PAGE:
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Governor Newsom changes stance on Diablo Canyon, considers trying to delay 2025 closure

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Randol White/KCBX
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There’s a chance Diablo Canyon Nuclear Power Plant in San Luis Obispo County could stay online for at least a few years past its planned closure in 2025.

Governor Gavin Newsom told the L.A. Times Thursday that he’s planning to ask for a share of the $6 billion in federal funds President Biden announced this month, which are meant to save nuclear plants at risk of closing.

Diablo Canyon’s operator, utility PG&E, has previously said it plans to shut down both reactors by 2025, but it appears Newsom is open to the possibility of delaying that closure by a few years.

In a statement to KCBX News Friday, PG&E Spokesperson Suzanne Hosn said the utility is committed to California’s clean energy future and is open to considering all options to ensure continued safe and reliable energy delivery to customers.

Newsom’s office told the Times that the reconsideration is mainly due to projected energy shortages in the next few years.

However, the governor also reportedly clarified to the Times that he would still like to see the plant shut down in the long term, even if the closure is delayed.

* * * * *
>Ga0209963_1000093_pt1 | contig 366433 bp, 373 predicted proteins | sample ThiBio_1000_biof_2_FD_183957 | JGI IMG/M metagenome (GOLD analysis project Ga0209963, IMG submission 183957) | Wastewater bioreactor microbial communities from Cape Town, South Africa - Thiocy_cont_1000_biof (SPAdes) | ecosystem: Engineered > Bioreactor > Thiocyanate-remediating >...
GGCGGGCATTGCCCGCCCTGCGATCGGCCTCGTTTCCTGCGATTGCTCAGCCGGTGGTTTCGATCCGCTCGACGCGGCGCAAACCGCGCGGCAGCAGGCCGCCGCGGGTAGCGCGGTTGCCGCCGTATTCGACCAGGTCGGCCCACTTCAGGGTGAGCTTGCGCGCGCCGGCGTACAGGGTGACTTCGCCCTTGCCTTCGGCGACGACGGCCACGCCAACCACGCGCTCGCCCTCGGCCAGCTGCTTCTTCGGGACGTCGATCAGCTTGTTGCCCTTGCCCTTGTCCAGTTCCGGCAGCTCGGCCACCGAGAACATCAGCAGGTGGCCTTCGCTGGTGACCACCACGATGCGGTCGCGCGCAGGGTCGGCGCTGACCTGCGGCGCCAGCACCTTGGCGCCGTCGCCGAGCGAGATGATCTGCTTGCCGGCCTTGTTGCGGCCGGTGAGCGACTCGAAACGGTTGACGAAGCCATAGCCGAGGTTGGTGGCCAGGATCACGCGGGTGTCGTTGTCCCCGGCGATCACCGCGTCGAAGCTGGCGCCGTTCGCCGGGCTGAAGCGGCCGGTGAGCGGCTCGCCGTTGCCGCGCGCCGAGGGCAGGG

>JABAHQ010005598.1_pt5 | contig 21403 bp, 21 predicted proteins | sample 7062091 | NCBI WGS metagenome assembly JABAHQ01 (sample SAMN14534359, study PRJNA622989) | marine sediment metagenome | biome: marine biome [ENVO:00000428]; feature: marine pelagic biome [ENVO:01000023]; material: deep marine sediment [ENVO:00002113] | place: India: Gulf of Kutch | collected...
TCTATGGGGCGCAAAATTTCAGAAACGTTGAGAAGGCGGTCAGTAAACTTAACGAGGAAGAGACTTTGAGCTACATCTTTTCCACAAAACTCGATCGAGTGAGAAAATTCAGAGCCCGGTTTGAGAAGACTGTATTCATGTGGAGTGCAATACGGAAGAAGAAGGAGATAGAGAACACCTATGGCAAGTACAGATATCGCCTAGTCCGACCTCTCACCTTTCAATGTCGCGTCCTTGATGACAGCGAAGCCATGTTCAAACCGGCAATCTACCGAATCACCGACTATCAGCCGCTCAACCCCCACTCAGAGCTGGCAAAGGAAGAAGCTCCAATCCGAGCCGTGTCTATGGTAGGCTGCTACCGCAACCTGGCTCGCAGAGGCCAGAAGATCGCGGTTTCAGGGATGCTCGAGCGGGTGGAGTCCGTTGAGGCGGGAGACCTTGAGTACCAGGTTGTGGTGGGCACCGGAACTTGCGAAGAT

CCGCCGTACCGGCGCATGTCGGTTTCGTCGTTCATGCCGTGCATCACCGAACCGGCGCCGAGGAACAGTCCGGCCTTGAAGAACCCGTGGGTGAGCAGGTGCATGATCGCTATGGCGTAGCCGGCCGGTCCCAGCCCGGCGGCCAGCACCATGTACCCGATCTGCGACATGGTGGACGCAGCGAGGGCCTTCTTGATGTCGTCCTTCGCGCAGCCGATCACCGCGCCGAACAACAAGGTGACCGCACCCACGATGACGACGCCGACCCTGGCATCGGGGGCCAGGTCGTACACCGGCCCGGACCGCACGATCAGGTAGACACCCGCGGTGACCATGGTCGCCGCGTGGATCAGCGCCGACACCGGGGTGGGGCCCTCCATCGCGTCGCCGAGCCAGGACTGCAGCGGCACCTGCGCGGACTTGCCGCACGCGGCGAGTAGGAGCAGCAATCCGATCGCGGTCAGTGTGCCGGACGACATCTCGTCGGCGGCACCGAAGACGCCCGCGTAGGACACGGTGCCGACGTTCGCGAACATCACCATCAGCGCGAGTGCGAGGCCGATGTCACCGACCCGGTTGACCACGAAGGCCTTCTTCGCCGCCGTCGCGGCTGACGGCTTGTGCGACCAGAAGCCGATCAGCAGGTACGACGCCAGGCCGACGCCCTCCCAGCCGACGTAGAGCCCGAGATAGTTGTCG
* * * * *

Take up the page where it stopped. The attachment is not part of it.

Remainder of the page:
Save Clean Energy Founder Isabelle Boemeke is an advocate for keeping Diablo Canyon open. She has participated in a San Luis Obispo County clean energy rally and recently helped draft a letter to the Governor’s Office urging a reconsideration of the plant's closure. It was signed by nearly 80 climate and energy experts.

“I think this is a huge deal. Even though it’s not the end of it and it’s just a maybe," Boemeke said. "It’s just putting it on the table. But, honestly, even a couple of months ago, it wasn’t even on the table.”

Central Coast Congressman Salud Carbajal reacted to this news by voicing support for renewable energy, but also calling on the governor not to make this decision without buy-in from local communities.

“I certainly appreciate the Governor’s interest in continuing California’s energy transition and reducing carbon emissions, but too many Central Coast jobs and livelihoods are at stake to make this decision without community input," Carbajal said in a release.

The application deadline for the federal funds is May 19.

This is a developing story. Check back here for updates.

Rachel Showalter first joined KCBX as an intern from Cal Poly in 2017. During her time in college, she anchored and reported for Mustang News at Cal Poly's radio station, KCPR. After graduating, she took her first job as a Producer at KSBY-TV. She returned to the KCBX team in October 2020, reporting daily for KCBX News until she moved to the Pacific Northwest in July of 2022. Rachel spends her off-days climbing rocks, cooking artichokes and fighting crosswords with friends.
Benjamin Purper came to KCBX in May of 2021 from California’s Inland Empire, where he spent three years as a reporter and Morning Edition host at KVCR in San Bernardino. Dozens of his stories have aired on KQED’s California Report, and his work has broadcast on NPR's news magazines, as well. In addition to radio, Ben has worked as a newspaper reporter and freelance writer.
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